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Probitas

@teksavvy.com

Nice to here

Maybe more independents will start laying lines down and offering crazy speeds for rock bottom prices. This is why it's pretty stupid to sit on your butt and expect the status quo in the market because you practically have market lock and are raking it in. Eventually someone sees a need and decides to commit themselves to providing it. Expect the incumbents in those areas to lose customers. Wish it would happen in more places.

Treegravy
Premium
join:2011-04-21
canada
Reviews:
·Rogers Hi-Speed

Re: Nice to here

said by Probitas :

Expect the incumbents in those areas to lose customers.

The incumbents will lower prices. Because they'll have? Yeah, competition. Yes, this needs to happen in more places. $100 internet is an expletive.
prairiesky

join:2008-12-08
canada
kudos:2

1 recommendation

which would be great, except there's no money in it..... if there was, it would be done already
34764170

join:2007-09-06
Etobicoke, ON

Re: Nice to here

said by prairiesky:

which would be great, except there's no money in it..... if there was, it would be done already

Complete nonsense. The issue isn't whether there is money in it or not. It's mainly having the capital to build out. If there was no money in it all of the major telcos and MSOs in Canada would not be already rolling out fiber or doing field trials to be doing so soon. There is a lot of money in it, but it requires the network to reach the homes to be able to deliver the services.
prairiesky

join:2008-12-08
canada
kudos:2

Re: Nice to here

If there was tons of money to be made, investors would be clamoring to invest their money in infrastructure.... that's the way the system works. Just to be clear, when I say there's no money in it, I mean the margins are slim. The overall dollar figures are substantial, but that's not what investors and companies look for.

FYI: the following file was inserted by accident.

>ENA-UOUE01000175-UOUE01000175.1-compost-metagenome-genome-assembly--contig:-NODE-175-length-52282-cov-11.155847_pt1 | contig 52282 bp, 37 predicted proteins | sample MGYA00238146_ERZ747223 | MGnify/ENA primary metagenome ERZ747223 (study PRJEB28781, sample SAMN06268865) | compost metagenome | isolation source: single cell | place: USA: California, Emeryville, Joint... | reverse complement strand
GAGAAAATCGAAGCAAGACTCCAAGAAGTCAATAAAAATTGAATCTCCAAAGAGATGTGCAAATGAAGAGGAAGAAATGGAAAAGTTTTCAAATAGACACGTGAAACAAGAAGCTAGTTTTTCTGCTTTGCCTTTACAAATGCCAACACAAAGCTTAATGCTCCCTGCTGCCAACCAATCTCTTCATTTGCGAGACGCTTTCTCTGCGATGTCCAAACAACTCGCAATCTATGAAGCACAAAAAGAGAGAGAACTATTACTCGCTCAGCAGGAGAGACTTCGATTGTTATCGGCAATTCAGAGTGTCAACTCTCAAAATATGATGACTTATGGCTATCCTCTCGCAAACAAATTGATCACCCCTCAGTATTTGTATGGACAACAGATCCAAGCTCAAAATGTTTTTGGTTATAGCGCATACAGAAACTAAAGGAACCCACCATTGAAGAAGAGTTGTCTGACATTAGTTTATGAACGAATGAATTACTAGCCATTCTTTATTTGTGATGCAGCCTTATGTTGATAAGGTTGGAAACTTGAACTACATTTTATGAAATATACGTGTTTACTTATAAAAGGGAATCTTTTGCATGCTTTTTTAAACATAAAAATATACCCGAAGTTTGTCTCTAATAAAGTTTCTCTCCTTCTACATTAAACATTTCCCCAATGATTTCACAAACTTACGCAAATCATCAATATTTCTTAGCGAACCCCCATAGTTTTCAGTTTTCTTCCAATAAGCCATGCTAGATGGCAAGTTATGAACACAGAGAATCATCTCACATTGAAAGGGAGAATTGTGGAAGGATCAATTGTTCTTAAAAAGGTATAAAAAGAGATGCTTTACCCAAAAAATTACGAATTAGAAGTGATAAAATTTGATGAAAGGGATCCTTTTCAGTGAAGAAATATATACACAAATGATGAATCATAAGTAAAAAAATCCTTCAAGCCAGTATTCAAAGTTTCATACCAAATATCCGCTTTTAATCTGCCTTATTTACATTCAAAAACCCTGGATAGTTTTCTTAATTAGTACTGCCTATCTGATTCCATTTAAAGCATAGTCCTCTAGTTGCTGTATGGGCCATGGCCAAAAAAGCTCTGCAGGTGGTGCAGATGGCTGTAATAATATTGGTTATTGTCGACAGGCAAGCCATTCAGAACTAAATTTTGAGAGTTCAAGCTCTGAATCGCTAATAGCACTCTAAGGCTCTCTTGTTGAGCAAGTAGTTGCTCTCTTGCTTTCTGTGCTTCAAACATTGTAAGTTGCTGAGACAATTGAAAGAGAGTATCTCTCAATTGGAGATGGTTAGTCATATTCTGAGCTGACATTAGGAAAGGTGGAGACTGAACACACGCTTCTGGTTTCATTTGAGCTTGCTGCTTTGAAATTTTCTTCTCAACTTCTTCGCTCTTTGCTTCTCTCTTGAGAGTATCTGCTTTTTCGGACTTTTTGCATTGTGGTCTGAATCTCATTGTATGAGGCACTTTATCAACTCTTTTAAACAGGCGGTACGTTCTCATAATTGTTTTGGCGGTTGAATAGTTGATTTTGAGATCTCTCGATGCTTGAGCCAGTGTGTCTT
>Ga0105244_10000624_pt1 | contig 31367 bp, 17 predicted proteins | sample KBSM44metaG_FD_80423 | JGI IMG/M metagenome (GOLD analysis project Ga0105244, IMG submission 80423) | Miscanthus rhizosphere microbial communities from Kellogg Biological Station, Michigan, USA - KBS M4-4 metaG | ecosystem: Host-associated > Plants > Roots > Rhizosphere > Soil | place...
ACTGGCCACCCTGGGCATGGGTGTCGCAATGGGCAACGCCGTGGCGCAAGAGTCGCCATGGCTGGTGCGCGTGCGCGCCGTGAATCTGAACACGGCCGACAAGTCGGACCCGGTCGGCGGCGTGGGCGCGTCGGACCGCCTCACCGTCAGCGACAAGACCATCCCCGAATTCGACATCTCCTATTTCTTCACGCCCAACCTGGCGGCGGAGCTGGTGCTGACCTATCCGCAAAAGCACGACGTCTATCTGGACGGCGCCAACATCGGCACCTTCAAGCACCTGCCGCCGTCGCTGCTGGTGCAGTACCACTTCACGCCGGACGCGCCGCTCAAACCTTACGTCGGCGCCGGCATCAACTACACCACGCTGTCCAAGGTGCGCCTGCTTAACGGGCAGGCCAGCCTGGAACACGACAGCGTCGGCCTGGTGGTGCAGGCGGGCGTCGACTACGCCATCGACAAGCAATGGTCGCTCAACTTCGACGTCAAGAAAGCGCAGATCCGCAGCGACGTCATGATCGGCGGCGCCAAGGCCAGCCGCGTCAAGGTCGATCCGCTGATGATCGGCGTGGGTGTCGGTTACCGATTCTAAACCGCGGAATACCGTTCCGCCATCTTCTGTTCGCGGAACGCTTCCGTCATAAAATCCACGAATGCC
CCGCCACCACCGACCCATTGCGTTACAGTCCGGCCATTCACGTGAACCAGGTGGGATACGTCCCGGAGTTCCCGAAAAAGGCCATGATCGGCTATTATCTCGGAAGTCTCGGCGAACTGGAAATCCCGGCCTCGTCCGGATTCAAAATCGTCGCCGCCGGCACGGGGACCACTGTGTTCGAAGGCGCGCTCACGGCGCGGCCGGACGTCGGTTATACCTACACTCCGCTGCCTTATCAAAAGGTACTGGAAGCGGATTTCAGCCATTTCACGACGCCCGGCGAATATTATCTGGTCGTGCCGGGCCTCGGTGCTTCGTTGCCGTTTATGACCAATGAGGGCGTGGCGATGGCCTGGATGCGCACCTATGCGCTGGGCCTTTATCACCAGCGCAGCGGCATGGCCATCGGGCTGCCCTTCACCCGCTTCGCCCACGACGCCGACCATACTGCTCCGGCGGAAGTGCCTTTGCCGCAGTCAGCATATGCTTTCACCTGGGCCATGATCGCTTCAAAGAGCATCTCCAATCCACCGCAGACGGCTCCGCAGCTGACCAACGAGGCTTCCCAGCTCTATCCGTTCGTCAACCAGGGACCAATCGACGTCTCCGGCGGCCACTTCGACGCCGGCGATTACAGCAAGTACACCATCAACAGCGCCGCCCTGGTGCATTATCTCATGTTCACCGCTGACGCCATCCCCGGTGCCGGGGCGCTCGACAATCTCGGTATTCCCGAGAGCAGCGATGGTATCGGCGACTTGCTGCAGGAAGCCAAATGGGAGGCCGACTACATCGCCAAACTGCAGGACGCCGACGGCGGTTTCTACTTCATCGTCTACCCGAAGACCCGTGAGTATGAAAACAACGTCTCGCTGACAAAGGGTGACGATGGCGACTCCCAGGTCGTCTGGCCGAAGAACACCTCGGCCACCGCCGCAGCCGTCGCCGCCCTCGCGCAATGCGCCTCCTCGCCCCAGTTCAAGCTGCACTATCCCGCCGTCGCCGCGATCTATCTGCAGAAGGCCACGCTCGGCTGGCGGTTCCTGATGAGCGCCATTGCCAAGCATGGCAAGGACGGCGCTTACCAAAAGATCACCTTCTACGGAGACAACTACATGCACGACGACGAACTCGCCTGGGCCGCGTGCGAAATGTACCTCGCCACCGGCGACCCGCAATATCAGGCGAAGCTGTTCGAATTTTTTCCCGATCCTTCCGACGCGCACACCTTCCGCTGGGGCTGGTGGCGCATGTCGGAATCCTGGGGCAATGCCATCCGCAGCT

With regards to the existing ones putting money into infra, they can do it at their own pace and their numbers look much better than the 3rd guy entering the market.
34764170

join:2007-09-06
Etobicoke, ON

Re: Nice to here

said by prairiesky:

If there was tons of money to be made, investors would be clamoring to invest their money in infrastructure.... that's the way the system works. Just to be clear, when I say there's no money in it, I mean the margins are slim. The overall dollar figures are substantial, but that's not what investors and companies look for.

With regards to the existing ones putting money into infra, they can do it at their own pace and their numbers look much better than the 3rd guy entering the market.

No, investors won't invest because they're scared of any kind of risk at all. That's the way it works. And that's even worse in Canada.
zod5000

join:2003-10-21
Victoria, BC
Reviews:
·Shaw

1 recommendation

said by Probitas :

Maybe more independents will start laying lines down and offering crazy speeds for rock bottom prices. This is why it's pretty stupid to sit on your butt and expect the status quo in the market because you practically have market lock and are raking it in. Eventually someone sees a need and decides to commit themselves to providing it. Expect the incumbents in those areas to lose customers. Wish it would happen in more places.

I think its harder than you make it out to be. The reason we don't have a lot of competition is that the entry level cost to lay down all that wire is extremely expensive. That's why phone companies and cable companies emerged as the providers. They already had wire laid out everywhere.